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Cluster mailboxes raise public safety concerns in Forsyth County
Authorities are suggesting that houses that dont have have a mailbox in the yard display a number plate like this. - photo by Jim Dean

FORSYTH COUNTY — Federal mailbox guidelines are causing headaches for emergency personnel, though that soon could change in Forsyth County.

During a recent work session, the county commission seemed open to holding two public hearings on whether new neighborhoods — which are required to use cluster mailboxes instead of one per house — must also have a post displaying the address number at every driveway.

The idea behind the federal shift to a centralized form of delivery — similar to what’s found at apartment complexes — is that it will lower costs for mail carriers by reducing the number of stops.

Though there has been pushback to the concept from both homebuyers and developers, public safety personnel such as firefighters and sheriff’s deputies have a different concern. They worry the lack of mailboxes could slow down emergency response times.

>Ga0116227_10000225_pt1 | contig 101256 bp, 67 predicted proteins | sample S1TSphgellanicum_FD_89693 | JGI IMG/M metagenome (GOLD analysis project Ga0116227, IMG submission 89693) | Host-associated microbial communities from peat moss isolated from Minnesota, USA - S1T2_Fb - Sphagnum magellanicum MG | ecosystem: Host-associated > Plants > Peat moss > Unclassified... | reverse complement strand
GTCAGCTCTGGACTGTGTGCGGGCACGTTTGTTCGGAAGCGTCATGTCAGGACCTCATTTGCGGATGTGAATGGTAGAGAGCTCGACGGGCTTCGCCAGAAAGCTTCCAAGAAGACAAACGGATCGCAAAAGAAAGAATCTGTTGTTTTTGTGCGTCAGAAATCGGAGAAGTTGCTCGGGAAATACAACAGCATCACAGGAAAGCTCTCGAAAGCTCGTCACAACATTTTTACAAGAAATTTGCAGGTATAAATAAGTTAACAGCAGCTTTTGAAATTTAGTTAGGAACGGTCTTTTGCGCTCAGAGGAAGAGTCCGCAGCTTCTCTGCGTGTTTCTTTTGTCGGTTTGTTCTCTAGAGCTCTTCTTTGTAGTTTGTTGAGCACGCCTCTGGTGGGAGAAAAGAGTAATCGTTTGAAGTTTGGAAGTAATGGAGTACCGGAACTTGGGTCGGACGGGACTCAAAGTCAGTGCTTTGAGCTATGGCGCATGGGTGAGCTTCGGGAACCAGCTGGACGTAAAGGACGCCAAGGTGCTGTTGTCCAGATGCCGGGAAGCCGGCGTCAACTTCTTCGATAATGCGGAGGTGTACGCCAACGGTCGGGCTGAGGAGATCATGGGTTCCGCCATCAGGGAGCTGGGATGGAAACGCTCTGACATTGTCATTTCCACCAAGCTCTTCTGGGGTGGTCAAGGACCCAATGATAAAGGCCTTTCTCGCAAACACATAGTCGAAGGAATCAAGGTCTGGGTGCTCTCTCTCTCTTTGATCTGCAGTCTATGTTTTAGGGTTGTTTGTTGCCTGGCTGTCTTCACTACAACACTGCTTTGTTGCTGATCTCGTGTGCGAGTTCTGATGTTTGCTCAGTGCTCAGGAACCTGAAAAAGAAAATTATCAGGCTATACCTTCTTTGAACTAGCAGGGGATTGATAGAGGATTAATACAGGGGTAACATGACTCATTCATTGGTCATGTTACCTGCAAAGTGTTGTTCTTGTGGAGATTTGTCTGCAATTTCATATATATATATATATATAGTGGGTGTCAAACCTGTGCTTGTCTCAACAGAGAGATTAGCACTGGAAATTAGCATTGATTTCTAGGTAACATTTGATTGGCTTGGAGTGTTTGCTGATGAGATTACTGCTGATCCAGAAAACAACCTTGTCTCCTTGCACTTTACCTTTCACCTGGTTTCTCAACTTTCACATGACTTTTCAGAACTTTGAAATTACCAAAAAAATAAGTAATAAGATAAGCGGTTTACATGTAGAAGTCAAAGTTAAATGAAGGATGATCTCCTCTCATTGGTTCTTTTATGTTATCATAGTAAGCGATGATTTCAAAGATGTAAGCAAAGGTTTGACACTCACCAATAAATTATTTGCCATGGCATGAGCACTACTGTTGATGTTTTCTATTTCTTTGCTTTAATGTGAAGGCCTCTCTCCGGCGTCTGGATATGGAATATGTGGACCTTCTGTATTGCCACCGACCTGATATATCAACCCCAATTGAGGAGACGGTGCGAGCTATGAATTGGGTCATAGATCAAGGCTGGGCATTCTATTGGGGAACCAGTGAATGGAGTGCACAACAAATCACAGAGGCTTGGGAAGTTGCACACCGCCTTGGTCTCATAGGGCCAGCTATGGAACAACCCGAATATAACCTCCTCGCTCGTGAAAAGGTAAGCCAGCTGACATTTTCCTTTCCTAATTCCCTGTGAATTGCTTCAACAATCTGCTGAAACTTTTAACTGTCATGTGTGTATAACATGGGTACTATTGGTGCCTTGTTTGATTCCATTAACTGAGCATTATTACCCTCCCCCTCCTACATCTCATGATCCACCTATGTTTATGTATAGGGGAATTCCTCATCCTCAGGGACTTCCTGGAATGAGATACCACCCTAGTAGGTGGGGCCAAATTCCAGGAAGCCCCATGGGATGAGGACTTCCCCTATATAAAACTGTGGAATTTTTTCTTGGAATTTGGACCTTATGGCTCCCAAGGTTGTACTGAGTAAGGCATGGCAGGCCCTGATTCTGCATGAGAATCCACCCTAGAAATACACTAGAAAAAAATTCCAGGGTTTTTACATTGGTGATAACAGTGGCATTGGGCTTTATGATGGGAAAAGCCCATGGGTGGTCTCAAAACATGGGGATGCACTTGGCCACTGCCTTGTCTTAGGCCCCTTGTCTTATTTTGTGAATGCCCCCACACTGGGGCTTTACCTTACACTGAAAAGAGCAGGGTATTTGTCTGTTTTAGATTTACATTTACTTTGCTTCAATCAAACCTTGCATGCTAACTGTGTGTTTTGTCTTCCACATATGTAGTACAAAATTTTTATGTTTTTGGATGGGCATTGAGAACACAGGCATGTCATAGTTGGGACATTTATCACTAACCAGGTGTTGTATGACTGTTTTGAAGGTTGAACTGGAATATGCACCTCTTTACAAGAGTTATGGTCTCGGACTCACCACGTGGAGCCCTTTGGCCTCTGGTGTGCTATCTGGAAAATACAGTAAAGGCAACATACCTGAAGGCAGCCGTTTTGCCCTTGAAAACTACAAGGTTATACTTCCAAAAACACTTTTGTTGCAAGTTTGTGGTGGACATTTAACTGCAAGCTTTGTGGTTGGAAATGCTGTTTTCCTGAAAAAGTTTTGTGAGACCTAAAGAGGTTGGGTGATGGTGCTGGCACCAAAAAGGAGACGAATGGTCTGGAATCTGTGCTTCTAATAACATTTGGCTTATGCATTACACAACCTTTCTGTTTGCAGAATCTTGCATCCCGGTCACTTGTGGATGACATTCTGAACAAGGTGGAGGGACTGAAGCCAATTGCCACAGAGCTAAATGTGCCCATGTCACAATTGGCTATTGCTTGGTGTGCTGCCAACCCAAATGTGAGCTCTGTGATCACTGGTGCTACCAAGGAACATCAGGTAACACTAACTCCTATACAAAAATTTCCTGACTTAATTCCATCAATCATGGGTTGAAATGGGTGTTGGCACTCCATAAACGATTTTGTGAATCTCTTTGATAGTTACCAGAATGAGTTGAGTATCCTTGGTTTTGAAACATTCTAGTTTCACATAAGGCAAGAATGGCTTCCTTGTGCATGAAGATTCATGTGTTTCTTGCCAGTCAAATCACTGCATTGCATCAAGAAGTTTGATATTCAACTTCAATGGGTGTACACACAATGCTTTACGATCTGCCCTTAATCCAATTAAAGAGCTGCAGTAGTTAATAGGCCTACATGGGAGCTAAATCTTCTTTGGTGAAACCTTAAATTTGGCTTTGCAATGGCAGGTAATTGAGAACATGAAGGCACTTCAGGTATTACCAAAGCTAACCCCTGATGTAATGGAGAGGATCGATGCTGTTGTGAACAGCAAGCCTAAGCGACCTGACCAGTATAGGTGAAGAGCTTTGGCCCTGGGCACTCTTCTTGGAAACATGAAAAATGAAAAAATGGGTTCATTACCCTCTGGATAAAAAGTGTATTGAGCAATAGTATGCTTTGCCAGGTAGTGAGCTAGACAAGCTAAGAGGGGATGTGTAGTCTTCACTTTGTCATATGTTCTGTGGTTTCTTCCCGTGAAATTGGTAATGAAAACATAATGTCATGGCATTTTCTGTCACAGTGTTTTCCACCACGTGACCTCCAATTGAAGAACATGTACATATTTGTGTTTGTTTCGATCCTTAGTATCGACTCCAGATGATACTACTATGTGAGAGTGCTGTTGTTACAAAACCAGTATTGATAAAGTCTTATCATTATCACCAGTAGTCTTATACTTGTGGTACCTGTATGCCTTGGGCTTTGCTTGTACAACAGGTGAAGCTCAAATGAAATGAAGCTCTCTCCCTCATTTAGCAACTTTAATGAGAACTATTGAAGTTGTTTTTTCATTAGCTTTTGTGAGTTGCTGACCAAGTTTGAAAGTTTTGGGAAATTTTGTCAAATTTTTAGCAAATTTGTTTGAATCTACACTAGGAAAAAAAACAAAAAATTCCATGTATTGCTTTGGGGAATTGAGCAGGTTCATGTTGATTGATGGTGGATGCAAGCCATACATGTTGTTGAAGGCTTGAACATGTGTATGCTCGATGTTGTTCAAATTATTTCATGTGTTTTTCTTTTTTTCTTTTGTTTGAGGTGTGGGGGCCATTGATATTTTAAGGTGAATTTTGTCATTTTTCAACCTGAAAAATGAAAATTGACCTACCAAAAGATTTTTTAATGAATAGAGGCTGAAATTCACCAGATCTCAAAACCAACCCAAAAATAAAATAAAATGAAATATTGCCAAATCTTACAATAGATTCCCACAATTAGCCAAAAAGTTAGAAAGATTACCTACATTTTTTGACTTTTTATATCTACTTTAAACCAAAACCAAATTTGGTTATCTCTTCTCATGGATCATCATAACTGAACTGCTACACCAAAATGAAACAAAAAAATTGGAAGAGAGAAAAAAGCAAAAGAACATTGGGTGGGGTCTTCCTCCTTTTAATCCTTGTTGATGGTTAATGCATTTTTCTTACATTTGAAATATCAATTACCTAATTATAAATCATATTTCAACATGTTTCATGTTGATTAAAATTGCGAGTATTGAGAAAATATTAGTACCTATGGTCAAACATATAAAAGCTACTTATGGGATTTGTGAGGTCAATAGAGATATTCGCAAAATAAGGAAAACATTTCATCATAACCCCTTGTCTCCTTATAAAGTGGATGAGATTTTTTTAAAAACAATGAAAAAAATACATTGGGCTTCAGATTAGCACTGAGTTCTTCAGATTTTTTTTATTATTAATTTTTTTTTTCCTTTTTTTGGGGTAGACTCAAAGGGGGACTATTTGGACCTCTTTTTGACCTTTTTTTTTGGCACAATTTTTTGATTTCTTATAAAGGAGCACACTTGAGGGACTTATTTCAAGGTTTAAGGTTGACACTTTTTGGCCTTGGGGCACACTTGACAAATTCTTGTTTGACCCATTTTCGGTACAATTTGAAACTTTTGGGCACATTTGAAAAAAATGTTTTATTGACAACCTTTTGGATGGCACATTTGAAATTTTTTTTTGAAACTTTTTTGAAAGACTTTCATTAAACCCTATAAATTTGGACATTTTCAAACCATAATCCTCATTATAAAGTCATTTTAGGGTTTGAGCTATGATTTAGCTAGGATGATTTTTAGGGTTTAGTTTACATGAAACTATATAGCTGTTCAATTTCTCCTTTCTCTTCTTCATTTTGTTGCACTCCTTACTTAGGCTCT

“The [fire engine] driver pays attention for children, animals, cars parked in the way. The driver’s got a lot that he has to do, most especially at night,” said Forsyth County Fire Division Chief Jason Shivers. “The company officer [in the passenger seat] is looking right down the edge of the road, much like you do for mailboxes.

“That’s our biggest concern is to make sure that we’re not having to look to our right for a house front somewhere, but on the street where a mailbox would be.”

According to Shivers, the issue is likely larger for law enforcement, as typically there is just one deputy per vehicle.

If the requirement to add posts occurs, Shivers said it is unlikely the county would need to involve code enforcement, as the majority of the affected neighborhoods have homeowners associations to enforce rules.

According to proposed changes to the county’s unified development code, the posts would need to be made of wood, vinyl, steel or aluminum and be a minimum of 42 inches tall. Heavy metal pipes, concrete posts or other “potentially dangerous supports” would not be allowed.

A suggestion to instead have homeowners paint the house number on the curb was discussed but dismissed.

“Sometimes, when the number is painted on the curb, it is hard to see at night or sometimes there are vehicles that are parked in front of it or the paint fades and it’s hard to see,” said Deputy County Manager Tim Merritt.

The commission is expected to officially approve holding the hearings later this week, after which time they’ll be scheduled.